A Letter to my First Year Self

Nicole Tucker-Smith

In honor of Teacher Appreciation Week and Edutopia’s “If I Knew Then” challenge, I’m sharing this letter to myself on my first day of teaching.

Dear Ms. Tucker,

You are about to take your first step on an amazing journey, full of laughs and tears and surprises and mistakes. Here are a few wise words that I learned along this way. You’ll find these things to be true:


1. Everything is a phase.

The first year is hard, really hard. You’ll be exhausted most days, because teaching (especially teaching middle school as you were crazy enough to choose) requires you to make so many rapid decisions and each choice impacts the life of a child. Soon, some responses will become second nature as you see more about how students learn and grow. Even as you develop expertise, always be willing to learn new things with open eyes.


2. Know that you aren’t perfect.

There will come a time when you make a mistake. Yes, it’s true. And on one occasion, you’ll continue to beat yourself up about it until a friend and colleague says to you, “Who are you to assume that you’re going to be perfect? Get over yourself.” After you make a mistake, pick yourself up, learn from it, and remember that teaching is not about you but about the students.


3. Today’s another day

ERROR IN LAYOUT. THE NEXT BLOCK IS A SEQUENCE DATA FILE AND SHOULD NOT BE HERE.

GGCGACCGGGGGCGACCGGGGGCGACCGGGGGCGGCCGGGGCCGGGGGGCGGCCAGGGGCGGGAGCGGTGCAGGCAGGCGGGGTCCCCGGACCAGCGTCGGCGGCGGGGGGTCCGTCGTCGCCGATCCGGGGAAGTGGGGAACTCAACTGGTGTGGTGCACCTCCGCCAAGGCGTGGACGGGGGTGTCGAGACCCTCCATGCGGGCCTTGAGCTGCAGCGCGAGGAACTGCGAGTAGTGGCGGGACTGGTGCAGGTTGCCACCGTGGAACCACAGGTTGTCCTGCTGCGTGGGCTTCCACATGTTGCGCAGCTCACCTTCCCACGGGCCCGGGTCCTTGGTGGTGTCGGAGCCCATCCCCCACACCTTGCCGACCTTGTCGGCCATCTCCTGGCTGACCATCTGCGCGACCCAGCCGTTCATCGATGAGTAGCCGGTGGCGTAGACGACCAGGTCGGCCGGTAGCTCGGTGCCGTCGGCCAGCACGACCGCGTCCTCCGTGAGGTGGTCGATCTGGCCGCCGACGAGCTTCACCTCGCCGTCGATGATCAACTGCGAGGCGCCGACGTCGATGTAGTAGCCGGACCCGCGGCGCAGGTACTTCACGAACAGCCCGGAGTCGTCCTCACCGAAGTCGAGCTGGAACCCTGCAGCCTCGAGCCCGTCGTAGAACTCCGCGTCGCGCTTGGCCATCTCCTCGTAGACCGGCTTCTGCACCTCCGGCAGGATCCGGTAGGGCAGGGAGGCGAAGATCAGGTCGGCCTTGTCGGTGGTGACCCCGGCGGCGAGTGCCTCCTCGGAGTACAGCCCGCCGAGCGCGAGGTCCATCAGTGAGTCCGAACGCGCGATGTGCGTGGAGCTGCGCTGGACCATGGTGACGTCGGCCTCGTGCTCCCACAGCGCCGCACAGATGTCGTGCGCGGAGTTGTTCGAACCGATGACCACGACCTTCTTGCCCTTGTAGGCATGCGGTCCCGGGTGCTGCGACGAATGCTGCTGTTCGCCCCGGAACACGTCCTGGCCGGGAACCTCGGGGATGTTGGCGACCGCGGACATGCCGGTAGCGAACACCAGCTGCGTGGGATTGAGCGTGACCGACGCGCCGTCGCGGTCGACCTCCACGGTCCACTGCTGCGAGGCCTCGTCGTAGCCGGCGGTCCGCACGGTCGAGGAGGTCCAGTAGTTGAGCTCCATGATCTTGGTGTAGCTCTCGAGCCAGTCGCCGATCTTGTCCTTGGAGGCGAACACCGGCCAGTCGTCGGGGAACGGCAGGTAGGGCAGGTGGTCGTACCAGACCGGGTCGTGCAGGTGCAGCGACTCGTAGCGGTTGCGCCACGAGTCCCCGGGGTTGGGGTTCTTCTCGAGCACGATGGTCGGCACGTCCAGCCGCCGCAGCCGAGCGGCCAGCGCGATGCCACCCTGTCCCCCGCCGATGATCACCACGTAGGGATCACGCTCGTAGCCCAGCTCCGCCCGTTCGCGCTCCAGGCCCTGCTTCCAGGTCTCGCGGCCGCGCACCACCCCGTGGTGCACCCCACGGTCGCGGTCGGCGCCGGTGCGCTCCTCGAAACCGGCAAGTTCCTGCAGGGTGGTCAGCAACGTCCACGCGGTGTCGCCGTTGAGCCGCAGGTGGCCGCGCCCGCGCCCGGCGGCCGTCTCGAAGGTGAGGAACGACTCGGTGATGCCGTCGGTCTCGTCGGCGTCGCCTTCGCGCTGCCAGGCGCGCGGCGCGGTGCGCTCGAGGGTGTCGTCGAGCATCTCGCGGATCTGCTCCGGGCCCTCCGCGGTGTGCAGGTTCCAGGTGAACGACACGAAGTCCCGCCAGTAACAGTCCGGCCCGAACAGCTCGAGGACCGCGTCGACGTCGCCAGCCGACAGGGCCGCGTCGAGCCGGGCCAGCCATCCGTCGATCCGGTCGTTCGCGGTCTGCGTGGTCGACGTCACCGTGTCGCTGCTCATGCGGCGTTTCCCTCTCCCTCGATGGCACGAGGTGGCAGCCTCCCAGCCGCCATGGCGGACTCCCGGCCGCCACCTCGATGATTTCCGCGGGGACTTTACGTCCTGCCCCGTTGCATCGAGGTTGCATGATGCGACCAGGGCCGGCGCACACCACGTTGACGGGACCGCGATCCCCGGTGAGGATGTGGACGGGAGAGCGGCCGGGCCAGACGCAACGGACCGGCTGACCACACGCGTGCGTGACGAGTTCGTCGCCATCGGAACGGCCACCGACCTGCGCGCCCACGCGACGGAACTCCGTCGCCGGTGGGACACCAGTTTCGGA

A student will teach you this bit of advice. You will find her being somewhere she isn’t supposed to be. As you redirect her to the proper location, she will whisper a colorful expletive about you to her friend as they pass a classroom belonging to one of your colleagues. This colleague informs you of her comments, but you will choose not to say anything to the student until the following day when she asks if she can spend the lunch period with you to continue working on her project. When you refresh her memory of her choice words, she will innocently plea, “But today’s another day.” Each day is a fresh start. Students make mistakes, too. Let them learn and move forward as well.


4. Fight the odds, and refuse the status quo.

You will teach children who experience trials that would bring any adult down. During your first year, you will meet a young man who will drop from honor roll to failing after his family first lost power in their apartment and then became homeless. Believe in him and help him find a way even when it’s dark. There will be a thirteen year old scared to follow your recommendation to move into the higher-level classes, because he doesn't want to lose his friends while he is also worried about losing his mother, his rock and whole world, a single parent fighting breast cancer. Encourage him when he needs support. You’ll meet a young girl who’s falling in with an older crowd, and you won’t say anything even though you are concerned. She will die this spring in an accident, flown from a car while her “friends” leave her behind at the scene. In two years, you’ll teach her brother, frequently truant and struggling with drugs – self-medicating from the pain of losing his sister whom he writes about in his journal. Don’t give up on him. Don’t let him stay in his dark place. Be willing to go where the odds are tough, and fight the odds; don’t accept them as status quo. Over the years, you’ll impact the life of many students, and they will be the reason <a title="Why I became a teacher" href="https://www.lessoncast.com/2013/05/22/why-i-became-a-teacher/">why you became a teacher</a>.

Fight the good fight, but don’t take the burdens to heart. As you can see from the letter that I’m writing, I’m still working on that.

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Nicole Tucker-Smith